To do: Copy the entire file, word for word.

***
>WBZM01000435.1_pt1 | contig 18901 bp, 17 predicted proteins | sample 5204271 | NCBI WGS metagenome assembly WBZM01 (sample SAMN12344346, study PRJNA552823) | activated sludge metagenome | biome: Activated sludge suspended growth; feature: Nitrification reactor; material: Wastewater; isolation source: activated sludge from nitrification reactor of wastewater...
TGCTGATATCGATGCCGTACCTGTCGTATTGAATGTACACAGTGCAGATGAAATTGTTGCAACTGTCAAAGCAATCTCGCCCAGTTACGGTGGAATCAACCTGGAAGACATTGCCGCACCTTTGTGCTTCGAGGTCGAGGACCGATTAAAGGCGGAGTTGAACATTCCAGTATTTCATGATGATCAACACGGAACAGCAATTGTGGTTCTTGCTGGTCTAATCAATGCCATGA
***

>WBZM01000435.1_pt1 | contig 18901 bp, 17 predicted proteins | sample 5204271 | NCBI WGS metagenome assembly WBZM01 (sample SAMN12344346, study PRJNA552823) | activated sludge metagenome | biome: Activated sludge suspended growth; feature: Nitrification reactor; material: Wastewater; isolation source: activated sludge from nitrification reactor of wastewater...
TGCTGATATCGATGCCGTACCTGTCGTATTGAATGTACACAGTGCAGATGAAATTGTTGCAACTGTCAAAGCAATCTCGCCCAGTTACGGTGGAATCAACCTGGAAGACATTGCCGCACCTTTGTGCTTCGAGGTCGAGGACCGATTAAAGGCGGAGTTGAACATTCCAGTATTTCATGATGATCAACACGGAACAGCAATTGTGGTTCTTGCTGGTCTAATCAATGCCATGA